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Mission Produce leaps in first day of trading

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Mission Produce CEO Steve Barnard joins Yahoo Finance’s Zack Guzman to discuss the company’s public debut on the NASDAQ.

Video Transcript

ZACK GUZMAN: Today, Mission Produce, an Oxnard, California based company here, it's the leading distributor, grower and packer of fresh Hass avocados, went public. And right now, shares are trading a bit higher than their opening trade here at $14.17 on day one. It was lower than the initial range that they were looking for here in the $15 to $17 price point, and we're opening now a little bit below that.

But here to discuss the gross opportunity, the growth opportunity in the avocado space as more and more Americans are munching on guacamole, the CEO of Mission Produce, Steve Barnard, joins us now. And Steve, I mean, I noted there it might not have been a quite as high in terms of the price point here for shares in this. I'm not sure if that's tied to maybe the slowing growth as you guys reported it here in your S1, but talk to me about the opportunity here and the unique role that Mission Produce plays when it comes to avocados being consumed, not just in the US, but around the World

STEVE BARNARD: Well, thank you for having me, for starters. But Mission Produce is the largest producer and distributor of avocados in the world. We're based here in California. We started here in 1983, but as the avocado revolution took place, we expanded globally into Mexico and Peru and now in Guatemala and Colombia to have enough supply year round. But we actually led the revolution, the avocado revolution, by providing ripe avocados to retail back in about the year 2000 when we started. And what that did, it provided a ripe avocado to consumers at retail specifically, but also we're doing that for food service also. But consumption went up 200 to 300% at retail in the first year that those retail chains switched over to the ripe program.

So what we created is a revolution, and then from there, we had to back it up with enough supply to fill the need, and we're actually seeing that happen globally now. The consumption here in the United States went from two pounds per capita about the end of the '90s, early '90s, and now it's at eight pounds, and we continue to see growth opportunities ahead. Mexico, by comparison, is at 15. So I mean, we have a lot of runway to go here in the US, but we're continuing to look offshore. Europe is a big opportunity, and Asia is starting to eat avocados, so we've got lots of runway ahead. We're very excited about the future, and we're in position to get that job done.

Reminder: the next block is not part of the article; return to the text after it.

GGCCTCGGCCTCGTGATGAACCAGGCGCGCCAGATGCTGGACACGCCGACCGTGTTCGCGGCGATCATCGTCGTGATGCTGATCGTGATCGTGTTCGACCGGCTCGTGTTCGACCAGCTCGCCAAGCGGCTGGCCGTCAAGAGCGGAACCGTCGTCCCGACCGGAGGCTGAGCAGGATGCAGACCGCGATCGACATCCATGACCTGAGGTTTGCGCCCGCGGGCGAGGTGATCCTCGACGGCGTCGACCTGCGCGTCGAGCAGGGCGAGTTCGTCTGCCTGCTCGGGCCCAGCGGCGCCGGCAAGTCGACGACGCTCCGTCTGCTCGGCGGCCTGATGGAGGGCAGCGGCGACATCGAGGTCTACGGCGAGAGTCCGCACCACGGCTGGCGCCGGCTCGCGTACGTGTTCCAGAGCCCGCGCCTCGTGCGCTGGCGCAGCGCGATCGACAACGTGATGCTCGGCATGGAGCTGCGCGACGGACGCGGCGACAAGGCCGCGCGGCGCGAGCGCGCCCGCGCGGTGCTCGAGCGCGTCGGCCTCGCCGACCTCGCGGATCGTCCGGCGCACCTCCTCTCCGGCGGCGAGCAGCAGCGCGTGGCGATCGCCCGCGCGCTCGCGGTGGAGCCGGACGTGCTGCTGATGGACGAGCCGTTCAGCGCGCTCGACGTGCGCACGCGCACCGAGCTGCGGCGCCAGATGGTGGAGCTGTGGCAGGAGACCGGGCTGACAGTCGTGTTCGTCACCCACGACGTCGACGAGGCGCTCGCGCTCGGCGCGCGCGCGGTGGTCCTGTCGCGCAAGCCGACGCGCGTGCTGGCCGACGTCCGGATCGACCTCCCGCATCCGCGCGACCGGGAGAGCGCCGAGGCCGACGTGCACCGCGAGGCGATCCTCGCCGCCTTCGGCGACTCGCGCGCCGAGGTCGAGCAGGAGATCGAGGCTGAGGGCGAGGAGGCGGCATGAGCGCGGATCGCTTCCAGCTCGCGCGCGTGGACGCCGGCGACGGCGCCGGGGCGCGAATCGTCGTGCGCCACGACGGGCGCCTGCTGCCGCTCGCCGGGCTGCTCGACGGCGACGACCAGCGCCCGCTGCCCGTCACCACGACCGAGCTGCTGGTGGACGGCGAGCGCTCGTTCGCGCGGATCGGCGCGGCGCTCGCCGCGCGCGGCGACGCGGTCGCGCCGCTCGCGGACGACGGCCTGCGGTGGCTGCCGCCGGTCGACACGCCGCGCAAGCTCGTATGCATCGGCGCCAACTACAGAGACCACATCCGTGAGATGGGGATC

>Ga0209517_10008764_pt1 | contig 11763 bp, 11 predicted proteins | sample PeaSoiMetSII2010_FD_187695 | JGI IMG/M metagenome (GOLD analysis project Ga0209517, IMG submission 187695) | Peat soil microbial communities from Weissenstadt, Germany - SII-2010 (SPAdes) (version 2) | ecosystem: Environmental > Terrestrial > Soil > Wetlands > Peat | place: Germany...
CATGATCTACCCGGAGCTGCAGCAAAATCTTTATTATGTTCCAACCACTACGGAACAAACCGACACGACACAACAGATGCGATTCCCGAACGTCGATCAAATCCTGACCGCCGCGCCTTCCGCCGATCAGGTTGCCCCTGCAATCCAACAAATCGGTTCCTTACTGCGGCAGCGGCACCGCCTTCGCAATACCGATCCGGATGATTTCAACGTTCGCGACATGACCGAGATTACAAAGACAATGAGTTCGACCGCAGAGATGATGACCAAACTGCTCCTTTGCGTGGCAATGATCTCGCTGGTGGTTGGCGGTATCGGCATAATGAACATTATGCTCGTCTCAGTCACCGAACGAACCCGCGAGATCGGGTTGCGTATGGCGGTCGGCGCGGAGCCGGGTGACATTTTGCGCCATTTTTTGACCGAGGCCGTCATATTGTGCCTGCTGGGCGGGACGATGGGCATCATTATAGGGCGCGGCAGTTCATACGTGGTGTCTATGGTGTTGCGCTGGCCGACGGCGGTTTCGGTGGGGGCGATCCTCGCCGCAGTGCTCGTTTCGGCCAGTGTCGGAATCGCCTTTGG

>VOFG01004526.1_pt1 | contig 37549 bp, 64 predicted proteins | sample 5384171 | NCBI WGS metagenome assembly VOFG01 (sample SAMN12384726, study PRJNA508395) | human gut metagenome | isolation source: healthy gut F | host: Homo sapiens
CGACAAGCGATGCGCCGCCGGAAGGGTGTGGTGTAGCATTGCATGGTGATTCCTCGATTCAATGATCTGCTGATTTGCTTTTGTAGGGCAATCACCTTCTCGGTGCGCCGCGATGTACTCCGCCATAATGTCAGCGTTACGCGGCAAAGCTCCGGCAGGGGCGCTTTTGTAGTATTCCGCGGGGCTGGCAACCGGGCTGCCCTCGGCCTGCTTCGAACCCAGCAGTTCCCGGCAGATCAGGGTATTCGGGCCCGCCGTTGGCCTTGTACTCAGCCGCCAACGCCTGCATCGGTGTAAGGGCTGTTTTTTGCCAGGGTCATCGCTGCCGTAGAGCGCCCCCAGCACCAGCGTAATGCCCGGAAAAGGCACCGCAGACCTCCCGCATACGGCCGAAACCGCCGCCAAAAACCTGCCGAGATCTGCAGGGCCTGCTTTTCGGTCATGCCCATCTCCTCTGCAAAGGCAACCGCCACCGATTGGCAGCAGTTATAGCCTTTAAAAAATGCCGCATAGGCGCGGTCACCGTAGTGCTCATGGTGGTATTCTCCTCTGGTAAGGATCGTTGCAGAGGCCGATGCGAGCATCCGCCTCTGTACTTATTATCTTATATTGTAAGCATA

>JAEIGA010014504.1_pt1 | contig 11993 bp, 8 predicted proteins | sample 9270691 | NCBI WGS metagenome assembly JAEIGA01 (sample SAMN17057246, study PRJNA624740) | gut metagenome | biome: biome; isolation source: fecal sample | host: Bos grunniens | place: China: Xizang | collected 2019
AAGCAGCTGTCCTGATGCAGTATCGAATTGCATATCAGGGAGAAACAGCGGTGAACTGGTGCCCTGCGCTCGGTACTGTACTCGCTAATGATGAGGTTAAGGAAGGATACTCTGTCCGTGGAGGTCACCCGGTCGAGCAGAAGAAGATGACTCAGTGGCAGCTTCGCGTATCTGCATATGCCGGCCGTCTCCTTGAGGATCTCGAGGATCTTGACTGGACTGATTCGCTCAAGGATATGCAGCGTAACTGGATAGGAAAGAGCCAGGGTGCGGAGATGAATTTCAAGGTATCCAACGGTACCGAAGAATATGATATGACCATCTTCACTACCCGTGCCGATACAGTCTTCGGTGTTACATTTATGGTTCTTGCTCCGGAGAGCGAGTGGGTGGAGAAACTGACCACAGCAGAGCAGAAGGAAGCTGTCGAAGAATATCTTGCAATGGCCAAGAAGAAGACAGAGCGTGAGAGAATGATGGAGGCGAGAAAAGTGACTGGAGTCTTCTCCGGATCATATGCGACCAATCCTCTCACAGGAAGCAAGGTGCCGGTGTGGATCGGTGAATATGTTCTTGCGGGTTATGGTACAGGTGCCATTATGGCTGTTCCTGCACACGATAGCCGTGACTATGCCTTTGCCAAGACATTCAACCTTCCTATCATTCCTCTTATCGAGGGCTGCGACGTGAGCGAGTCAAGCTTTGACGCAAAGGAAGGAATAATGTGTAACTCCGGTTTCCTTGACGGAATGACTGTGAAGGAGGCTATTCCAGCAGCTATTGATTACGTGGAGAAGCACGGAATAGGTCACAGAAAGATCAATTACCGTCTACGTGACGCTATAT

ZACK GUZMAN: Yeah, normally I would jump in here and say hold on now, let's push back on the idea of this avocado thing being a revolution. But I mean, when you look at the growth rate, as you guys listed here, I was surprised to see a 12.5% compounded annual growth year in year volumes from 2009 to 2019. 14.5% in the same metric for revenues over the same time period. But also, I mean, the scale here is important when we talk about you guys vertically owning 10,000 acres in Peru, 8,300 which are already producing avocados. I mean, when you look at your customer base, I guess that might be a question when you think about COVID-19 and the impacts here, because your net incomes for the last nine month period did drop pretty considerably versus last year. So talk to me about that client mix since I know you work with Kroger, you work with Costco, you work with Chipotle, so what are you seeing in terms of demand now in this pandemic?

STEVE BARNARD: Well, the avocado is actually up. It's a healthy food. It's a superfood. People are eating healthier now. But how we sell them has changed a little bit. Prior to COVID, we were about 16% food service, that obviously has taken a hit. We're fortunate enough that over 50% of our food service businesses is fast food casual, which is the upper end scale of the food service business. So we're back to about 90% of our food service business, but the retail side of it has really boomed. People are shopping less but buying more when they're there, so what they're buying has changed a little bit. Rather than a ripe avocado, they're buying bags and bulk displays type of displays so the volumes there. It's just a different avenue to get it to their plate, so to speak.

ZACK GUZMAN: And when we talk about, I guess, your guys' own metrics and your own operation there. As you guys noted in 2019, you produced about 11% of the avocados you sold, and you expect that to grow here as your own farming endeavors continue to take off. How might that help maybe turn around the fall in net incomes that we saw so far at the beginning of 2020 here? I mean, talk to me about how that shift might actually help Mission Produce moving forward?

STEVE BARNARD: Well, most of that production is in Peru. We have purchased 10,000 acres of land down there. We planted about 8,300 of it. And of the 8,300, about a third of that is non-producing. It's planted. The money's been spent, so to speak, on the development, so we'll have ample supply is going forward. And one of the things that gives us is, obviously, a guarantee of supply as we continue to grow globally, we need to know where that products originating and what the time of year of it is. So that's why we're operating in Peru heavily.

We're trying to expand that season thereby planning on different altitudes and latitudes is how you manipulate the time of harvest. We're expanding into Guatemala and Colombia to help develop a product for Europe and Asia to fill those gaps. If we can provide a yearlong Hass avocado, which is the heavily skin, thick skin, it's the premiere avocado in the market today--

ZACK GUZMAN: It's a good one.

STEVE BARNARD: Year round, we can can change consumer behavior and increase consumption globally, and that's what our goal is.